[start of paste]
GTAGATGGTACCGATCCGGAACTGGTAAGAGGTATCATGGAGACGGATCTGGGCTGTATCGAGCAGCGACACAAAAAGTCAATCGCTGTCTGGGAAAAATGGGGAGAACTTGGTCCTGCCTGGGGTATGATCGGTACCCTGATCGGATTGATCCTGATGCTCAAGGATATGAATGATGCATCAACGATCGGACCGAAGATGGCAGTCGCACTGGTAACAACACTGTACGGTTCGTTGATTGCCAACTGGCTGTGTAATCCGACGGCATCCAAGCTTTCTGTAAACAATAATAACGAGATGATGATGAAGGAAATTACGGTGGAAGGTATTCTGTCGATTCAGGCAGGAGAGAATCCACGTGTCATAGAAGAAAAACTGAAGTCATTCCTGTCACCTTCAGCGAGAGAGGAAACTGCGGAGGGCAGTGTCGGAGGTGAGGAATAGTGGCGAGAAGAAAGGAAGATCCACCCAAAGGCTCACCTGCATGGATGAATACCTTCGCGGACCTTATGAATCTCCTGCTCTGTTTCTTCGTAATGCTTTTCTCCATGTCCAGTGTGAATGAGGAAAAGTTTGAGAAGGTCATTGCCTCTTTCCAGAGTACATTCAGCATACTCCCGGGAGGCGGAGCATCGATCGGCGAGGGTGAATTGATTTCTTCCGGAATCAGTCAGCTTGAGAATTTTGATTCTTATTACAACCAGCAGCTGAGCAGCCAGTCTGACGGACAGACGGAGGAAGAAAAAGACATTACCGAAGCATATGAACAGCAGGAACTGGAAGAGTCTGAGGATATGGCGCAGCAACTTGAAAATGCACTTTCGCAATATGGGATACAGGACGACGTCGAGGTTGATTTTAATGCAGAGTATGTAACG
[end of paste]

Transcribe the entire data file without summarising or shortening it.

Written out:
GTAGATGGTACCGATCCGGAACTGGTAAGAGGTATCATGGAGACGGATCTGGGCTGTATCGAGCAGCGACACAAAAAGTCAATCGCTGTCTGGGAAAAATGGGGAGAACTTGGTCCTGCCTGGGGTATGATCGGTACCCTGATCGGATTGATCCTGATGCTCAAGGATATGAATGATGCATCAACGATCGGACCGAAGATGGCAGTCGCACTGGTAACAACACTGTACGGTTCGTTGATTGCCAACTGGCTGTGTAATCCGACGGCATCCAAGCTTTCTGTAAACAATAATAACGAGATGATGATGAAGGAAATTACGGTGGAAGGTATTCTGTCGATTCAGGCAGGAGAGAATCCACGTGTCATAGAAGAAAAACTGAAGTCATTCCTGTCACCTTCAGCGAGAGAGGAAACTGCGGAGGGCAGTGTCGGAGGTGAGGAATAGTGGCGAGAAGAAAGGAAGATCCACCCAAAGGCTCACCTGCATGGATGAATACCTTCGCGGACCTTATGAATCTCCTGCTCTGTTTCTTCGTAATGCTTTTCTCCATGTCCAGTGTGAATGAGGAAAAGTTTGAGAAGGTCATTGCCTCTTTCCAGAGTACATTCAGCATACTCCCGGGAGGCGGAGCATCGATCGGCGAGGGTGAATTGATTTCTTCCGGAATCAGTCAGCTTGAGAATTTTGATTCTTATTACAACCAGCAGCTGAGCAGCCAGTCTGACGGACAGACGGAGGAAGAAAAAGACATTACCGAAGCATATGAACAGCAGGAACTGGAAGAGTCTGAGGATATGGCGCAGCAACTTGAAAATGCACTTTCGCAATATGGGATACAGGACGACGTCGAGGTTGATTTTAATGCAGAGTATGTAACG